“For many disillusioned haredim leaving their close-knit community is like moving to a foreign country”
Under the above title, the Jerusalem Post (9.3.07) published in its ‘In Jerusalem’ section an essay about haredi (ultra-orthodox) youth who left the fold and turned completely secular. Some of the reasons given for these drop outs are indeed very understandable – an overly dogmatic and strict religious upbringing at home, the total rejection of secular knowledge or the world at large causing a lot of harm. Additionally there are the obviously overwhelming attractions such as the world of entertainment, cell phones and computers. For some of these youngsters this is a traumatic and painful experience especially when they are rejected by their families and have no place to turn. An Israeli organization called Hillel tries to help these people find their way into secular society without getting itself involved in religious debate or trying to draw them out of their religious communities. They are only willing to help once they have already left the fold. Other organizations, however, such as Daat Emet, founded in 1998, try to teach the haredi public that they live an unethical, mistaken and inequitable system (1), while others maintain that since their lives were based on lies (2) they had no choice but to leave.
I responded to these accusations and called for another way to deal with this tragic phenomenon. The following letter was published by the Jerusalem Post in In Jerusalem on February 17 2007/
In your article “Beyond belief” (In Jerusalem, March 9) Haredi Judaism came under severe attack of those who chose to break with its way of life. While I have no desire to personally criticize these young men and women (all of whom, I am sure, have gone through great hardship and distress), I would like to respond to some of the sentiments expressed in the interviews. To describe Judaism as “a lie” displays tremendous ignorance and naivety to condemn Haredi Judaism as “unethical, mistaken” or full of “inconsistencies” is far from the truth. Those who make such observations – the breadth of their Talmudic knowledge notwithstanding – reveal little to no understanding of the inner spirit of Judaism. I personally discovered the Haredi world after spending several years in the world of secular philosophy (of which I am very proud), studying the works of such critics of Judaism as Baruch Spinoza; the many years I subsequently spent in Haredi yeshivot, while never fully adopting their weltanschauung, deeply impressed me by the profound sense of commitment, honesty and religious authenticity I encountered.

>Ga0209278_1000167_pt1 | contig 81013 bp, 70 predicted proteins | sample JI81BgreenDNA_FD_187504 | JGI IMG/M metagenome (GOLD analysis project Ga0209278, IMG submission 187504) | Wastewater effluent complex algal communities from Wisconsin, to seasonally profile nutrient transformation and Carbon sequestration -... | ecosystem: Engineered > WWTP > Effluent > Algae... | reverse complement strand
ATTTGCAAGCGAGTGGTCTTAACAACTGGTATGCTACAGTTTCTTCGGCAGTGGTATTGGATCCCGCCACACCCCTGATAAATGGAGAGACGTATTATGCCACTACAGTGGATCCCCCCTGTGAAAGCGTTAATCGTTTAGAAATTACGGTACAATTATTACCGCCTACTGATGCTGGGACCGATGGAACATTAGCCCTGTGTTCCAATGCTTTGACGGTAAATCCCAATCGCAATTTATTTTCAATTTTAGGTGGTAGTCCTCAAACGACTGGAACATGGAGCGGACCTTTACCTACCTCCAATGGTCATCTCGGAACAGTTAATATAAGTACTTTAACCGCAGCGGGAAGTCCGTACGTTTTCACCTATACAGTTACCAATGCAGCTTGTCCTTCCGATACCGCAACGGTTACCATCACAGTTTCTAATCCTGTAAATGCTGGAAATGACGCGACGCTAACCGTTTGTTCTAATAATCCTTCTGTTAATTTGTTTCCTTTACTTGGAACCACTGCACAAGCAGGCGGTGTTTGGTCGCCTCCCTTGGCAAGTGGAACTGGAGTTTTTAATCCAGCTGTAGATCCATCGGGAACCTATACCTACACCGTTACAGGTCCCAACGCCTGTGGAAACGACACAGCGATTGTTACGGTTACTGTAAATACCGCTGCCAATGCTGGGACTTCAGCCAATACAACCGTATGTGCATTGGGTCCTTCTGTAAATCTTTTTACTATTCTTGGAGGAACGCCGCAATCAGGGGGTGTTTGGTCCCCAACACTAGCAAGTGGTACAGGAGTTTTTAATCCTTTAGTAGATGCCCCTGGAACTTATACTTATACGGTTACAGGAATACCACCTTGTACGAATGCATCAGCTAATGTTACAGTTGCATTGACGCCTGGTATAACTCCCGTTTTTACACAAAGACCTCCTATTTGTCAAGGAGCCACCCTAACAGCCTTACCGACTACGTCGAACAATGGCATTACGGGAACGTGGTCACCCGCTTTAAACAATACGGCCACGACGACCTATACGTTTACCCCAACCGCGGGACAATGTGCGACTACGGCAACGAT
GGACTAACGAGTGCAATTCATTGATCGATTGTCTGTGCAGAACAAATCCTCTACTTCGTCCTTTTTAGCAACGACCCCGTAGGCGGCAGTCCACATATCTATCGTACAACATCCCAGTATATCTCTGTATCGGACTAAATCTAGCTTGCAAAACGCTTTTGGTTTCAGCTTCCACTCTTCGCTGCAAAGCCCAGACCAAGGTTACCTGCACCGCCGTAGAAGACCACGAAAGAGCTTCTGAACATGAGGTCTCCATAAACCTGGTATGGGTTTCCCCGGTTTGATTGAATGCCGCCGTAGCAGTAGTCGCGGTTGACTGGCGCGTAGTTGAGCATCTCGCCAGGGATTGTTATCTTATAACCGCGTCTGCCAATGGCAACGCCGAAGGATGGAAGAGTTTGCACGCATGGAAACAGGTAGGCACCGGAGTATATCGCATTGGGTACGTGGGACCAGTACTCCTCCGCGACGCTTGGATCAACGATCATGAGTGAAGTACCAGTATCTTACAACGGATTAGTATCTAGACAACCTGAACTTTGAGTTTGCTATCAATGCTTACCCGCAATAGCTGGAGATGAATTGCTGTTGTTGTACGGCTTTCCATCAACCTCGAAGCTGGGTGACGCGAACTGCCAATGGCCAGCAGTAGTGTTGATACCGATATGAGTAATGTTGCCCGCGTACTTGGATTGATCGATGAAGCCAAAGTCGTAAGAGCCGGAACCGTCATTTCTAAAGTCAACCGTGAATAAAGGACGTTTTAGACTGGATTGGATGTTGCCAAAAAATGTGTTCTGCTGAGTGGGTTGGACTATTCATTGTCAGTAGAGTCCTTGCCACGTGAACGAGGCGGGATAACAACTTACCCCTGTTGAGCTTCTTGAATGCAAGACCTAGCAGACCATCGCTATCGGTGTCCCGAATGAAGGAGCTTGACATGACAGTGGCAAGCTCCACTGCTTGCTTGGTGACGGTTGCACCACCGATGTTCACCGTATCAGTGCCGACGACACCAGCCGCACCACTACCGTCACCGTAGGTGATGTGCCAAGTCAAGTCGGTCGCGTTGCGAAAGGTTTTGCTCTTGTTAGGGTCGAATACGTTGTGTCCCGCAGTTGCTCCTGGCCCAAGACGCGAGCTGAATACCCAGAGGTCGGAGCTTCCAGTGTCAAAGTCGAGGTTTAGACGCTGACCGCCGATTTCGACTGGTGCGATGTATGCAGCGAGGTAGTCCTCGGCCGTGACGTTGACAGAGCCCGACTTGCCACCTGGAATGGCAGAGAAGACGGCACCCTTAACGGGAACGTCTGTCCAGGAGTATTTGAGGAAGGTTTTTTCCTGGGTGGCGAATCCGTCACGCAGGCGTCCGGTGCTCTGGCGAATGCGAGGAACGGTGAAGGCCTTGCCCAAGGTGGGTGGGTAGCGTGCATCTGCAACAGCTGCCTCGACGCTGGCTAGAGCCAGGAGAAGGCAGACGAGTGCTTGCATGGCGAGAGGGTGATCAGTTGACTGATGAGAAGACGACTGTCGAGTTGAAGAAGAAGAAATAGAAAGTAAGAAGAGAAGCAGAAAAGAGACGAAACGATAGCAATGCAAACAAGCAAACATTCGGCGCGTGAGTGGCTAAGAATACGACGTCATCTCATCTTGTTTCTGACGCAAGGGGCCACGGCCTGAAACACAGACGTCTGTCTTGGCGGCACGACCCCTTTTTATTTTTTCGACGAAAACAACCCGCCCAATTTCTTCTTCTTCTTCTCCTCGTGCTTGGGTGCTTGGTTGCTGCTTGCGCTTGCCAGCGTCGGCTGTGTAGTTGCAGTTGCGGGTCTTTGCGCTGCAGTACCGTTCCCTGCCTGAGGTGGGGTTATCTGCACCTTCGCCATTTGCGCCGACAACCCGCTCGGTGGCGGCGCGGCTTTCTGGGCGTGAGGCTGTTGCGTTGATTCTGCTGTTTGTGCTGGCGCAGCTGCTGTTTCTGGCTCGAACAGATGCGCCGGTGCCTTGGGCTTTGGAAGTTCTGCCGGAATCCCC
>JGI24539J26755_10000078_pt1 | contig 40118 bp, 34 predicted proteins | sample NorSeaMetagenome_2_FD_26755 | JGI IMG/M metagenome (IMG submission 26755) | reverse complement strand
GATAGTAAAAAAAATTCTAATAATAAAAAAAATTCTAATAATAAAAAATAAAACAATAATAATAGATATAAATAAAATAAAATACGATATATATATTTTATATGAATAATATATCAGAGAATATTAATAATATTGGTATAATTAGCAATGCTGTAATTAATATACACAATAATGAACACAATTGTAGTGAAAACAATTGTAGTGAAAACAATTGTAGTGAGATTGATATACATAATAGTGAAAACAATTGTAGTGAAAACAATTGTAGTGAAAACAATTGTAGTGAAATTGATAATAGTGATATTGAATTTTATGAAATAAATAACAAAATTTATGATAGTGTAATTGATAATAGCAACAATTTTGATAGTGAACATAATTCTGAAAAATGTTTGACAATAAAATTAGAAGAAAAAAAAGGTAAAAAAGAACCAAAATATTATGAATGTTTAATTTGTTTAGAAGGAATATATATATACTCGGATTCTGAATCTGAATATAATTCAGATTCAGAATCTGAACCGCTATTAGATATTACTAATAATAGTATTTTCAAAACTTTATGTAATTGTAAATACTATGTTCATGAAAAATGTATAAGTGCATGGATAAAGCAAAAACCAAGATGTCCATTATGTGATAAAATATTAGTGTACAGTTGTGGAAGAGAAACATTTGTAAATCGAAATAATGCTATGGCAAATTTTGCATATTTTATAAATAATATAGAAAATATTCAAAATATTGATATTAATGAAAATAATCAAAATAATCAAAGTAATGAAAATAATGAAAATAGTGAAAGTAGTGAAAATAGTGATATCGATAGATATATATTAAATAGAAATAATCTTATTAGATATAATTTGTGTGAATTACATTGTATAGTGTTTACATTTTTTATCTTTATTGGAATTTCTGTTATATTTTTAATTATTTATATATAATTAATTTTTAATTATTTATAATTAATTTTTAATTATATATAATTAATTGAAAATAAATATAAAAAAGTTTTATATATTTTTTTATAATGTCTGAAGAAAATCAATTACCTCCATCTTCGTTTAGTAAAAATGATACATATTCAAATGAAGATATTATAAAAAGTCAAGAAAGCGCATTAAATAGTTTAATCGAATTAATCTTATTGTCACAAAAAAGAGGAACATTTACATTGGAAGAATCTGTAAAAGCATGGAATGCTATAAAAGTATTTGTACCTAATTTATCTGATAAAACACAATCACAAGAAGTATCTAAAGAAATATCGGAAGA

No doubt there are serious problems within the Haredi community. That it is possible to spend a large part of one’s life in yeshiva and arrive at such misguided notions of Judaism as those expressed in the abovementioned quotes, indicates a fatal flaw within certain circles of contemporary Haredism, including the emphasis on the minute details of Halakha, at the expense of a true understanding of its spirit and philosophy.
Authentic Judaism is by no means a tradition frozen by the awe of rigid dogma. Nor is it a religion evaporated into a utopian reverie. Rather, it exists out of the fluid liquid of spirituality, transformed by Halakha into a solid substance so that man can live a healthy life. Unfortunately, this great truth is not always understood by the Haredi community and its leaders.
Would it not be so much more constructive, then, instead of guiding their way out of Judaism altogether, to introduce these “yotzim” to a Judaism which they know nothing about? A Judaism which might just provide the answer to their quest for spirituality and religious meaning? While “Hillel” must be commended for helping those who have been expelled by their families (which is, incidentally, a most un-Jewish thing to do), these Haredi outcasts may benefit less from lessons on how to rent a flat in Tel Aviv and more from the daring teachings of great chassidic masters such as the Kotzker or the Ishbitzer Rebbe, from the profound thoughts of Jewish philosophers such as Franz Rosenzweig and Abraham Joshua Heschel, even from the remarkably pro-Jewish writings of Christian theologians like William James or Reinhold Niebuhr. The last thing we need in Israel of 2007, with its burgeoning identity crisis, is more people who have no idea who they are.
In the immortal words of Johann Wolfgang von Goethe: “In der Beschraenkung zeight sich erst der Meister. Und das Gesetz nur kan uns Freiheit geben.” – Man can only prove himself when he masters the art of dealing with limitations and when he realizes that real freedom is only possible when upholding the law.
1: Quotation by the founder of Daat Emeth in the JPost
2: Quotations by one of those interviewed.